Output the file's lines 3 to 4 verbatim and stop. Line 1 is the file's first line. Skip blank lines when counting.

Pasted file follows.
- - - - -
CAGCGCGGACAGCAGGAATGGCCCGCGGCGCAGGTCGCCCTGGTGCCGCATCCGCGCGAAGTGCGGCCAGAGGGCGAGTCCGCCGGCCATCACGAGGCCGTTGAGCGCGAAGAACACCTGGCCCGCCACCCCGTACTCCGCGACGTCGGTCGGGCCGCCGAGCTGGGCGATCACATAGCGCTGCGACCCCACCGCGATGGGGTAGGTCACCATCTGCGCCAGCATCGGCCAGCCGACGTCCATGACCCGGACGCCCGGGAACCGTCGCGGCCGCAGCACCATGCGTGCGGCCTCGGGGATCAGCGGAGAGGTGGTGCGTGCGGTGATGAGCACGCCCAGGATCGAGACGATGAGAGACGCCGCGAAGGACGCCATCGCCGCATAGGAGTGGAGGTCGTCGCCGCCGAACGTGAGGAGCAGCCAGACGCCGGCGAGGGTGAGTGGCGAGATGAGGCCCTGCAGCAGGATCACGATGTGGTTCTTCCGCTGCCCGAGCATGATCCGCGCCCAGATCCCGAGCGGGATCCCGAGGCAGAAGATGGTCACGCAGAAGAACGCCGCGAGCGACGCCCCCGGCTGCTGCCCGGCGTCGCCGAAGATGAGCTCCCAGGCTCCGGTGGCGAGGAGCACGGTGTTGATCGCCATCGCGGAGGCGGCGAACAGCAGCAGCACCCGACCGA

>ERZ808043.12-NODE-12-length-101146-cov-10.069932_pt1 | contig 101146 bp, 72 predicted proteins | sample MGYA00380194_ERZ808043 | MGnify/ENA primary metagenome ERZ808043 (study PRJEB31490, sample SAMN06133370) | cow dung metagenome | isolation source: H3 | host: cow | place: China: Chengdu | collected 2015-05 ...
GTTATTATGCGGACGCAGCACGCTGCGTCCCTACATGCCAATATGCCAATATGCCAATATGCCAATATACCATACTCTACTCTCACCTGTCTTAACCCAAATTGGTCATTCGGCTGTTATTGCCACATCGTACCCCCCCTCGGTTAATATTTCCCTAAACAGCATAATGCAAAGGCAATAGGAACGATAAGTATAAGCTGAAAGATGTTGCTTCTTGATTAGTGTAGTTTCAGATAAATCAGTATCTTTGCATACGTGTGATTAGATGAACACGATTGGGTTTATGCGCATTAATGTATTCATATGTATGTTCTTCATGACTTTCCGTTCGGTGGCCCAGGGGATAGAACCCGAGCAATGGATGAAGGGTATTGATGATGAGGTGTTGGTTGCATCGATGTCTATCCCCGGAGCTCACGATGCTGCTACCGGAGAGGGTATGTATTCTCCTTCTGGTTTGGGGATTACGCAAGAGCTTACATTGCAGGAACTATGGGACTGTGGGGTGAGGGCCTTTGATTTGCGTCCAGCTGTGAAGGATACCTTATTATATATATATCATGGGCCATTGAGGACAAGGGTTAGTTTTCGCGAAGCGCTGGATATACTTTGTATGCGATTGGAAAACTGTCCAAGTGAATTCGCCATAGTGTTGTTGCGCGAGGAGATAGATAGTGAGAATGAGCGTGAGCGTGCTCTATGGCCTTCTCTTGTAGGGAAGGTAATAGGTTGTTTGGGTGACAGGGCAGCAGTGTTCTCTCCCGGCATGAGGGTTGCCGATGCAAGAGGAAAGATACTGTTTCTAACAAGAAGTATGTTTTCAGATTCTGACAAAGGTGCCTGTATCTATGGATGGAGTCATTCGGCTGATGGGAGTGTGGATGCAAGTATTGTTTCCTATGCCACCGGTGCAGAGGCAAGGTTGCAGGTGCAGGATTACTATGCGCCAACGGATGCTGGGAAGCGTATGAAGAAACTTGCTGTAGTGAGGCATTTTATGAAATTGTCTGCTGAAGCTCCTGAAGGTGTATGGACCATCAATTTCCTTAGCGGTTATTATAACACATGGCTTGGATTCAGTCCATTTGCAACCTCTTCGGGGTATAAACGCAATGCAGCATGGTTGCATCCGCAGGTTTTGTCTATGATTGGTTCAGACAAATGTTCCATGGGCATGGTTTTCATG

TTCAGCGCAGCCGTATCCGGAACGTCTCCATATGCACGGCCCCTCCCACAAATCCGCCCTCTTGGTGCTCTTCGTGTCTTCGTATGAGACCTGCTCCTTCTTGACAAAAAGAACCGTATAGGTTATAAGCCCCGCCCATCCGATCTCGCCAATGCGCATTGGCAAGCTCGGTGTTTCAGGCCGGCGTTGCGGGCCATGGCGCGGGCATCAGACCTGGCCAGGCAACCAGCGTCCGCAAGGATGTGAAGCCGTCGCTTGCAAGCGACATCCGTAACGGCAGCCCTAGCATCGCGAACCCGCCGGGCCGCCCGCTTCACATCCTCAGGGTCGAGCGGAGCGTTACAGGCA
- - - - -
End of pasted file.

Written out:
GTTATTATGCGGACGCAGCACGCTGCGTCCCTACATGCCAATATGCCAATATGCCAATATGCCAATATACCATACTCTACTCTCACCTGTCTTAACCCAAATTGGTCATTCGGCTGTTATTGCCACATCGTACCCCCCCTCGGTTAATATTTCCCTAAACAGCATAATGCAAAGGCAATAGGAACGATAAGTATAAGCTGAAAGATGTTGCTTCTTGATTAGTGTAGTTTCAGATAAATCAGTATCTTTGCATACGTGTGATTAGATGAACACGATTGGGTTTATGCGCATTAATGTATTCATATGTATGTTCTTCATGACTTTCCGTTCGGTGGCCCAGGGGATAGAACCCGAGCAATGGATGAAGGGTATTGATGATGAGGTGTTGGTTGCATCGATGTCTATCCCCGGAGCTCACGATGCTGCTACCGGAGAGGGTATGTATTCTCCTTCTGGTTTGGGGATTACGCAAGAGCTTACATTGCAGGAACTATGGGACTGTGGGGTGAGGGCCTTTGATTTGCGTCCAGCTGTGAAGGATACCTTATTATATATATATCATGGGCCATTGAGGACAAGGGTTAGTTTTCGCGAAGCGCTGGATATACTTTGTATGCGATTGGAAAACTGTCCAAGTGAATTCGCCATAGTGTTGTTGCGCGAGGAGATAGATAGTGAGAATGAGCGTGAGCGTGCTCTATGGCCTTCTCTTGTAGGGAAGGTAATAGGTTGTTTGGGTGACAGGGCAGCAGTGTTCTCTCCCGGCATGAGGGTTGCCGATGCAAGAGGAAAGATACTGTTTCTAACAAGAAGTATGTTTTCAGATTCTGACAAAGGTGCCTGTATCTATGGATGGAGTCATTCGGCTGATGGGAGTGTGGATGCAAGTATTGTTTCCTATGCCACCGGTGCAGAGGCAAGGTTGCAGGTGCAGGATTACTATGCGCCAACGGATGCTGGGAAGCGTATGAAGAAACTTGCTGTAGTGAGGCATTTTATGAAATTGTCTGCTGAAGCTCCTGAAGGTGTATGGACCATCAATTTCCTTAGCGGTTATTATAACACATGGCTTGGATTCAGTCCATTTGCAACCTCTTCGGGGTATAAACGCAATGCAGCATGGTTGCATCCGCAGGTTTTGTCTATGATTGGTTCAGACAAATGTTCCATGGGCATGGTTTTCATG

TTCAGCGCAGCCGTATCCGGAACGTCTCCATATGCACGGCCCCTCCCACAAATCCGCCCTCTTGGTGCTCTTCGTGTCTTCGTATGAGACCTGCTCCTTCTTGACAAAAAGAACCGTATAGGTTATAAGCCCCGCCCATCCGATCTCGCCAATGCGCATTGGCAAGCTCGGTGTTTCAGGCCGGCGTTGCGGGCCATGGCGCGGGCATCAGACCTGGCCAGGCAACCAGCGTCCGCAAGGATGTGAAGCCGTCGCTTGCAAGCGACATCCGTAACGGCAGCCCTAGCATCGCGAACCCGCCGGGCCGCCCGCTTCACATCCTCAGGGTCGAGCGGAGCGTTACAGGCA